Yuan drops as Trump softens tone


We’ve got your doom and gloom and boom news from various fronts of the U.S.-China trade war today: currency, tech and investment, Chinese market opening, and the effects on stock markets.


CNBC reports that China’s currency hit a new six-month low against the dollar, spurring talk that trade wars could turn into a currency war.

  • China could devalue the the yuan, making Chinese goods cheaper in the U.S. and markets the U.S. sells to, despite Trump’s tariffs. Some wonder if China has intentionally allowed the yuan to deflate this week. However, CNBC says that “analysts doubt that China would do that intentionally.”
  • I don’t envy China’s central bankers and financial planners right now — CNN reported on Sunday that “the Chinese government is dealing with an emerging trade war with the United States and concerns its economy is weakening faster than expected.” The People’s Bank of China freed up about 700 billion yuan ($107 billion) in the financial system by reducing the required reserve ratio (RRR) — i.e., the amount of deposits that most commercial banks are required to hold.
  • They freed up the cash to stimulate the economy, explains CNN: “The move to cut the requirement by half a percentage point…will encourage banks to lend additional cash to businesses and can generate more economic activity.”

U.S. restrictions on Chinese investment in tech

U.S. President Donald Trump has apparently softened his tone. Today. Maybe. Below is the latest:

  • The White House has “opted for a less confrontational approach” with China and retreated “from plans for strict limits on Chinese investment,” says the Wall Street Journal (paywall), referring to Trump’s decision, announced yesterday, to back off on executive action limiting Chinese investment into the U.S.
  • Less confrontational for now? “Should Congress fail to pass strong FIRRMA legislation that better protects the crown jewels of American technology and intellectual property from transfers and acquisitions that threaten our national security — and future economic prosperity — I will direct my Administration to deploy new tools,” warns Trump in the White House statement released yesterday.
  • Or maybe not less confrontational at all? U.S. National Economic Council Director Larry Kudlow “rejected the notion that the U.S. has softened its stance toward China on foreign investment,” reports CNBC.
  • New laws will let the U.S. block joint ventures of American companies in China “if critical technologies are involved,” Treasury Secretary Steven Mnuchin says, according to CNBC, although he noted that the laws applied not just to China but to “anywhere.”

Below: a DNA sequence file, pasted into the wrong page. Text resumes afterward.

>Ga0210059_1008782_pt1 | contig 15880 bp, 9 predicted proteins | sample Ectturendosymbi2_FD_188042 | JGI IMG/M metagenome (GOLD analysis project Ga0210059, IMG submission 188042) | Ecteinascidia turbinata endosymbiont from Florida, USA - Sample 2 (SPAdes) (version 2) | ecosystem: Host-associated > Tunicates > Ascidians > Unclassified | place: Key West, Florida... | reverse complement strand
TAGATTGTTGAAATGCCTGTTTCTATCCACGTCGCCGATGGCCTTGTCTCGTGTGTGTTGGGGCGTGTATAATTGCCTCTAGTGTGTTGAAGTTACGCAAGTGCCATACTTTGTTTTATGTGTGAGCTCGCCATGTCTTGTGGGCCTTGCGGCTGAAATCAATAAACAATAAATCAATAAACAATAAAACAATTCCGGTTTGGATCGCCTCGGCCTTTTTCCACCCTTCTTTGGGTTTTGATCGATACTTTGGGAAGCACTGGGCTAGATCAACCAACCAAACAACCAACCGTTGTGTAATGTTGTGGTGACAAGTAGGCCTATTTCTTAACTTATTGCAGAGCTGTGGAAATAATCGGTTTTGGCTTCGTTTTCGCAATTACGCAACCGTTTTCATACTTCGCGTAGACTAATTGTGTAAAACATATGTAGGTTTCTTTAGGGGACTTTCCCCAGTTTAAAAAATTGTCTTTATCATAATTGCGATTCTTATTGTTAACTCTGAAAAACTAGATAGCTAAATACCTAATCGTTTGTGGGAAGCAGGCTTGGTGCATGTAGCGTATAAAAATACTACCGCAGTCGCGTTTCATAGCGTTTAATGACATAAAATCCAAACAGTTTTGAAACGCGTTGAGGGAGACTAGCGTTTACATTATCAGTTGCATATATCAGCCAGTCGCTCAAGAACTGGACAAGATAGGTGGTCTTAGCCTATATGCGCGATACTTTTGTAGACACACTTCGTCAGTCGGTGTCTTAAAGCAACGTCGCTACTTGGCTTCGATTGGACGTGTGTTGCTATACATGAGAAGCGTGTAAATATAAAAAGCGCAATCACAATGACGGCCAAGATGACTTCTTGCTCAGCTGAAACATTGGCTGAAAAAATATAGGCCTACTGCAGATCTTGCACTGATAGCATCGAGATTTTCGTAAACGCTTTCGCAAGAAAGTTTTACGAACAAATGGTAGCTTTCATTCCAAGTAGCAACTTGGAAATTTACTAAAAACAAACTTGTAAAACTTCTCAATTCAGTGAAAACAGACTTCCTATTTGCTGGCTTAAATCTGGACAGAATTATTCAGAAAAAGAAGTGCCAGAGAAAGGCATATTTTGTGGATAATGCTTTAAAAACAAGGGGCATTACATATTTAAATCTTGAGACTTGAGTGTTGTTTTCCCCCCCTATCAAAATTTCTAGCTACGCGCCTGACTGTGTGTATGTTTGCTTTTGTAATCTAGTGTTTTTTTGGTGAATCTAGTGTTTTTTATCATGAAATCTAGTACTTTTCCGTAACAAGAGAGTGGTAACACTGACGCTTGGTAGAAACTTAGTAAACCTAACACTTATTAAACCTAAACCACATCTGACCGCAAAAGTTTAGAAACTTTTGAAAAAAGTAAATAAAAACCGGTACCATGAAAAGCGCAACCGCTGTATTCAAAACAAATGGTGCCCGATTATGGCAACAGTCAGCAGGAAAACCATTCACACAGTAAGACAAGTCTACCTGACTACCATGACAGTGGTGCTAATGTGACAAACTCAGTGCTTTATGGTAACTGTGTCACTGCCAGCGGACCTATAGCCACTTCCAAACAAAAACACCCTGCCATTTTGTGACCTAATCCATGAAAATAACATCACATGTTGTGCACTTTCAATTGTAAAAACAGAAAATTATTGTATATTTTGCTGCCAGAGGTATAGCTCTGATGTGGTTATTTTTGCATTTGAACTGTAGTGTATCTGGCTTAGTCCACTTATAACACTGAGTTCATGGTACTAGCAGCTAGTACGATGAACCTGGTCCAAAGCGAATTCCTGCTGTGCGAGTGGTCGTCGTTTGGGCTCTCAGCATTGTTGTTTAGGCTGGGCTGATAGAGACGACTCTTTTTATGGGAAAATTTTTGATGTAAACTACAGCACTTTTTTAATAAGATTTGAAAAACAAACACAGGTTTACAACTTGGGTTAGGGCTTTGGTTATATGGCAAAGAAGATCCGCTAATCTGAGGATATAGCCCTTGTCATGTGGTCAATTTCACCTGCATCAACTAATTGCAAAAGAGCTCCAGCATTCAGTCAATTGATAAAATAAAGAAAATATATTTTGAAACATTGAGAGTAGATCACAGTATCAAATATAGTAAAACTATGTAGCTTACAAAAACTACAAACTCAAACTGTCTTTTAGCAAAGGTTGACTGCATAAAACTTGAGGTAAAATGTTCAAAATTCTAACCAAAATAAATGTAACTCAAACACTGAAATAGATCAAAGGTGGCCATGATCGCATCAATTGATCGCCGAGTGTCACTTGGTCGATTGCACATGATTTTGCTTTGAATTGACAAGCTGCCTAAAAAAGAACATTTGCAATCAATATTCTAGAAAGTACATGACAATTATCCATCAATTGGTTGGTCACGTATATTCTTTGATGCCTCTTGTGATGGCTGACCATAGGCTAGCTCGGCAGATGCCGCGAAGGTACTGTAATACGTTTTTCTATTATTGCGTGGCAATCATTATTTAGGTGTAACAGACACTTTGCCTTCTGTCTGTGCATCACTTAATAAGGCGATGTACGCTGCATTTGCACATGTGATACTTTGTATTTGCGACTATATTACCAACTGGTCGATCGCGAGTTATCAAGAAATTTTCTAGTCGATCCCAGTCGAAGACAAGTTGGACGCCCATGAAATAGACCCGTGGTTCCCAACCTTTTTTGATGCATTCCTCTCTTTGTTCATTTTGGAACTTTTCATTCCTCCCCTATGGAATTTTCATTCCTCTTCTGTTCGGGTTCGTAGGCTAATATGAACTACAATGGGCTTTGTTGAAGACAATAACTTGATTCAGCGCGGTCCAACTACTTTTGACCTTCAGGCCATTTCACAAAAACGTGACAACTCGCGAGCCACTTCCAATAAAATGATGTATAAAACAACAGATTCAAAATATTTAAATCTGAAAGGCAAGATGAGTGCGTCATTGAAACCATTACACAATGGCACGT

• Should the U.S. start a trade war with China over tech? That is the question discussed as the subject of an ongoing ChinaFile debate, with contributions so far from Yukon Huang, Jack Zhang, Graham Webster, Elsa Kania, and Rush Doshi.
  • ZTE — the company American legislators love to hate — has more bad press. CNN asks, “Where’s ZTE? Execs go AWOL at China’s big smartphone fair,” while the Daily Beast dials up the panic meter with a story titled “ZTE could help Chinese ‘institutes’ at Western schools become surveillance hubs.”

Olive branches from China

Xi Jinping is reported to have told a group of Western business executives that China will not turn the other cheek but will fight back against American trade attacks. Nonetheless, Beijing continues to release news about further opening of various sectors of the Chinese market:

  • China has released a list of long-anticipated relaxations of “foreign investment curbs on sectors including banking, the automotive and heavy industries, and agriculture as Beijing moved to fulfill its promise to open its markets further,” reports Reuters. The list takes effect on July 28.
  • The announcement confirms earlier promises “to remove ownership limits fully on industries such as insurance and autos within the next three to five years,” but it also also eases or scraps “ownership caps on businesses including ship and aircraft manufacturing, power grids and the breeding of crops, excluding wheat and corn.”
  • “As Beijing relaxes the rules for foreign financial players, JPMorgan Chase & Co. said it is growing the headcount of its China-focused business and reorganizing its investment banking teams to better reflect the country’s economy,” reports Caixin (paywall).

Bystanders start to get hurt

The uncertainty is taking its toll on the markets and on other countries. Three signals:

  • Trade war has overtaken China as the biggest worry for Japanese CEOs, according to Nikkei (paywall).
  • “Escalating trade threats are deepening the chill felt by Chinese dealmakers seeking U.S. takeovers,” says CNBC, noting that “headline deals blocked by Washington in recent months included, notably, the $1.2 billion acquisition of Moneygram International by China’s Ant Financial in January.”